To be ready to transpose a root-position-based pattern through all twelve keys, it is helpful to practice the root position voicing hands together through all twelve keys. The four-note voicing shown here includes a rootless voicing of V7, and is sequenced through two descending whole-step patterns (an alternative to the descending half-step pattern through which I sequenced ii-V-Is in the last post.) Once you have mastered these hands-together voicings, you’ll be ready to convert the voicing in the right hand into one of the patterns shown below (in other words, ‘give it up’ for the root position pattern.)Preview of “root position ii-V-I doubled”

With jazz improvisation, as with any language, it is always a potential hazard to focus too much on learning individual phrases without learning the grammar and vocabulary (or, in music, scales and arpeggios) that allow you to use phrases in context. While practicing hands-together chords as shown above is helpful before learning a root-position-based lick in all twelve keys, mastering the scale outlines of the major ii-V-I in the previous post is an absolutely crucial step.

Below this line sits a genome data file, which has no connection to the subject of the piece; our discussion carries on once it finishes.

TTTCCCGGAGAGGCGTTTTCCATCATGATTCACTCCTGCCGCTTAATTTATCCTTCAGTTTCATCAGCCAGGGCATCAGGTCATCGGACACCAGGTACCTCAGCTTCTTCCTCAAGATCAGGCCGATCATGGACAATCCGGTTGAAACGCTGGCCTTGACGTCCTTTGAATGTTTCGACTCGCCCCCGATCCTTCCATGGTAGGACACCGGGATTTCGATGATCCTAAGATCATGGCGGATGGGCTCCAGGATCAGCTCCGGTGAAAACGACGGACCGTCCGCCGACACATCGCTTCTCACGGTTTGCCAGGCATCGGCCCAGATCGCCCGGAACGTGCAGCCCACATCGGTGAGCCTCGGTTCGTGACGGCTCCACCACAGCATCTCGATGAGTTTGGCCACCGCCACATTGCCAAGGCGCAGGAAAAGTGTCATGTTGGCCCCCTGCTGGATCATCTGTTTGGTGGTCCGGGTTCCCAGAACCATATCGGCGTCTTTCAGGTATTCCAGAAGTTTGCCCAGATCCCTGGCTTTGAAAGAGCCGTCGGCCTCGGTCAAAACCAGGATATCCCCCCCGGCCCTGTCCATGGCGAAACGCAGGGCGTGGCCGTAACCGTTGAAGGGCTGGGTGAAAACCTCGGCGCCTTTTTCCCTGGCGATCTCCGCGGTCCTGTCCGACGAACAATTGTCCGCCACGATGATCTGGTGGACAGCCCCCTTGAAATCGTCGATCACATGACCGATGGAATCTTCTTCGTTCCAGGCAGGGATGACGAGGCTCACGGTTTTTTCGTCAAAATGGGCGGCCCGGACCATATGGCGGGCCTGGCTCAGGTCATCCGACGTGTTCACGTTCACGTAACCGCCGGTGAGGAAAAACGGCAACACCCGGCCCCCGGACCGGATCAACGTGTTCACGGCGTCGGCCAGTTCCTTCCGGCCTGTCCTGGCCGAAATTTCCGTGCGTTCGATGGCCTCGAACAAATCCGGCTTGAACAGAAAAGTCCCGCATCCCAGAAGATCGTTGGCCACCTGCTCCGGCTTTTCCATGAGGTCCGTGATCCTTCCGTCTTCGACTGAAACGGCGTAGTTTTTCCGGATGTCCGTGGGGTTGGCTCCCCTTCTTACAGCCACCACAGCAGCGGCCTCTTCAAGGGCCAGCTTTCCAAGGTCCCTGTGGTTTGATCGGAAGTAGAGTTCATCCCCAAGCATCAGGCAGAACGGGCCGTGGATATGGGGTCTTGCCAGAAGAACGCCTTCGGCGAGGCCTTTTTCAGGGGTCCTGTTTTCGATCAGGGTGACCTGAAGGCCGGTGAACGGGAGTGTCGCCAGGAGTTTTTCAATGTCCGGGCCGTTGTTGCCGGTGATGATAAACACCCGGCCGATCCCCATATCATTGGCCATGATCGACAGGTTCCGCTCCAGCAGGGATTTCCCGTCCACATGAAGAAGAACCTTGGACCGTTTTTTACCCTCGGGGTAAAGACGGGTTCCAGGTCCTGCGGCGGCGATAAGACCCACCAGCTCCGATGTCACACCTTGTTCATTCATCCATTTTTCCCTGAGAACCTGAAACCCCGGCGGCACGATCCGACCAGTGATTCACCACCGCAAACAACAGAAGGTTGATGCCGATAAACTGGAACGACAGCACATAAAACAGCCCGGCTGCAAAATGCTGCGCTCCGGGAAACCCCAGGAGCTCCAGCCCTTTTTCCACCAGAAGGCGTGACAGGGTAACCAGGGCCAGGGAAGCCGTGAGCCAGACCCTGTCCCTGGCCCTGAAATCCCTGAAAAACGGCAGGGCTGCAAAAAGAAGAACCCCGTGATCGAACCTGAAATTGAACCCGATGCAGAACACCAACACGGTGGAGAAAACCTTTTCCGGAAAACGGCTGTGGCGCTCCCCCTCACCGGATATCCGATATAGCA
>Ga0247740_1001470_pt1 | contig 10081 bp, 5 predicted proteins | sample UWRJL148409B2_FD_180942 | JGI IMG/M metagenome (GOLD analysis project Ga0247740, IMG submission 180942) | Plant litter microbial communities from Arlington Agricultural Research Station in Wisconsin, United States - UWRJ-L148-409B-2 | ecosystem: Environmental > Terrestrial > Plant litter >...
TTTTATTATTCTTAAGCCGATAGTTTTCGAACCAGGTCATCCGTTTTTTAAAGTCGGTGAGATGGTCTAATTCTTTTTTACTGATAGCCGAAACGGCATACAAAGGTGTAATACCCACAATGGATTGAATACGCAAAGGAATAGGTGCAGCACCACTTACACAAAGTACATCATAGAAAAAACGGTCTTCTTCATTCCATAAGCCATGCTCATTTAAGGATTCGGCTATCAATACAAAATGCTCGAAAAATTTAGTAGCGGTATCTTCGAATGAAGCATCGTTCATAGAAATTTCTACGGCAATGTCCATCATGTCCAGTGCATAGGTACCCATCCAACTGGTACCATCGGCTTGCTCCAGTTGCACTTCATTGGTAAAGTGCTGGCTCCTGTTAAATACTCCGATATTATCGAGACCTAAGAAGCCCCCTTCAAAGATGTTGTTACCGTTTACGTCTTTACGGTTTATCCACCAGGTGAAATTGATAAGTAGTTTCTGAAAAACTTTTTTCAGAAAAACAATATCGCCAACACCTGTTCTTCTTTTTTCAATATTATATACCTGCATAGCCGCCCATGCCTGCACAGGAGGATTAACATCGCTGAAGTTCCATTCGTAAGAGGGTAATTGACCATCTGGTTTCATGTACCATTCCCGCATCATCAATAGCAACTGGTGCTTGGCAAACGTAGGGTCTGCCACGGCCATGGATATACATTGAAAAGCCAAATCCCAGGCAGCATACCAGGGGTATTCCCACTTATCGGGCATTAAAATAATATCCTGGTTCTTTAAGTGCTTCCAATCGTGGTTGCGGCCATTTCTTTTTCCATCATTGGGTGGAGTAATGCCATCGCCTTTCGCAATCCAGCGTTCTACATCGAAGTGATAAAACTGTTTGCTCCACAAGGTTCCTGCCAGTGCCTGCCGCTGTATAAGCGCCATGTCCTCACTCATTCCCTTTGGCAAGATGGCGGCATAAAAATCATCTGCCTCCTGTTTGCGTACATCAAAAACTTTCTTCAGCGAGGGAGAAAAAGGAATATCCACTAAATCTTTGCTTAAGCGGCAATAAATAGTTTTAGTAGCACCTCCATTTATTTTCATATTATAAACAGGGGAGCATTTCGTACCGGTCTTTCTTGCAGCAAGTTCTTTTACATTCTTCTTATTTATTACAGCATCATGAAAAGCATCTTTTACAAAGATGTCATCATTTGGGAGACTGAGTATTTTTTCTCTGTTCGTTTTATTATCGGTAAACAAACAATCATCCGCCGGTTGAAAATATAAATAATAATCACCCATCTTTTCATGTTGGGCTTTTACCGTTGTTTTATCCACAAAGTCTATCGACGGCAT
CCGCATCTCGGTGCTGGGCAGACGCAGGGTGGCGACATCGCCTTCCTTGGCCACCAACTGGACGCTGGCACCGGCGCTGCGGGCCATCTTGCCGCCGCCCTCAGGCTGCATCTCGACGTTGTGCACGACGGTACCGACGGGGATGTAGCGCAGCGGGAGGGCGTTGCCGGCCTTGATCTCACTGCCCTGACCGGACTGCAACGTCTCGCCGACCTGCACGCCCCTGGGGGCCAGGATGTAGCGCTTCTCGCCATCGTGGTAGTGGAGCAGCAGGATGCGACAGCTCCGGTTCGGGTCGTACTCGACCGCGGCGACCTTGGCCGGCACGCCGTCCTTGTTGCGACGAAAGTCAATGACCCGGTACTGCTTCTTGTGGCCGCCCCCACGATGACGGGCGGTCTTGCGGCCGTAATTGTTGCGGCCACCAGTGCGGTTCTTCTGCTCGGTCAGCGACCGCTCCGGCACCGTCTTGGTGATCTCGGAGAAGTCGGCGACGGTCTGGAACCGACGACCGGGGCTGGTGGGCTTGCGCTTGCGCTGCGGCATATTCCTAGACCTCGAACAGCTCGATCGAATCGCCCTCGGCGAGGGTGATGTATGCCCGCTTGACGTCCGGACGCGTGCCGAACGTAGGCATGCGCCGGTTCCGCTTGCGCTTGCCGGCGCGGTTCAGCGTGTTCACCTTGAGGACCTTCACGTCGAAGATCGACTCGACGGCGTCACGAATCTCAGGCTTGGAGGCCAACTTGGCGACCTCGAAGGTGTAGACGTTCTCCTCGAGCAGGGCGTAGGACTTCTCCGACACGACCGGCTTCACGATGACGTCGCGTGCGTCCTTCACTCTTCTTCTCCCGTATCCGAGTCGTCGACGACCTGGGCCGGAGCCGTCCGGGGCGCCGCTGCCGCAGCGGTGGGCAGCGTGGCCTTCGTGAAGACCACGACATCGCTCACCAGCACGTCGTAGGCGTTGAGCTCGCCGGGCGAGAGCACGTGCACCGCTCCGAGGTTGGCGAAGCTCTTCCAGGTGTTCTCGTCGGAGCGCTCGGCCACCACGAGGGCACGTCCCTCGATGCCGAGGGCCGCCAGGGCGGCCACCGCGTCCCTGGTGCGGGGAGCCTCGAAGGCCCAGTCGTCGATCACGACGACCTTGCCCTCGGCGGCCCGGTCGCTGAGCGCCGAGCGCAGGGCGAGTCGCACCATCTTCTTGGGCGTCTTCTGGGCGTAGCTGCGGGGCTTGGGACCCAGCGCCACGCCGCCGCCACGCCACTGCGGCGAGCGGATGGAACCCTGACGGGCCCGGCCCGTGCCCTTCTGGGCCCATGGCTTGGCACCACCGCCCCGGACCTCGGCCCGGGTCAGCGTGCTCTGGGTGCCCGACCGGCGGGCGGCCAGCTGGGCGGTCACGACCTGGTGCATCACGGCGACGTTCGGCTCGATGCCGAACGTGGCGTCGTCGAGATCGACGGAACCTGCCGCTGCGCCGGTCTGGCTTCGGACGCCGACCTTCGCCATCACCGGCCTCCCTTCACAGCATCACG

One of my improvisation teachers, Yusef Lateef, said: ‘when you find something you like’ – meaning a melodic pattern – ‘learn it in all twelve keys.’   (‘Find something you like’ is an extremely important directive that, I think, can be challenging to follow in an age where music delivery systems which anticipate what a listener ‘might also like’ are increasingly common.)  I have sometimes extended this process by searching for examples in my ‘listening diet’ of how patterns I like are used and varied by different players. (In addition to live performances and my iTunes library, my listening diet also includes the internet station Calm Radio Jazz Piano, which plays both classic and rare recordings by great jazz pianists.) Finding a lick in multiple contexts can demonstrate how, in the jazz tradition, a lick is not an immutable object but a living thing that changes from one player to another or even from one bar to another (see the Charlie Rouse example below.)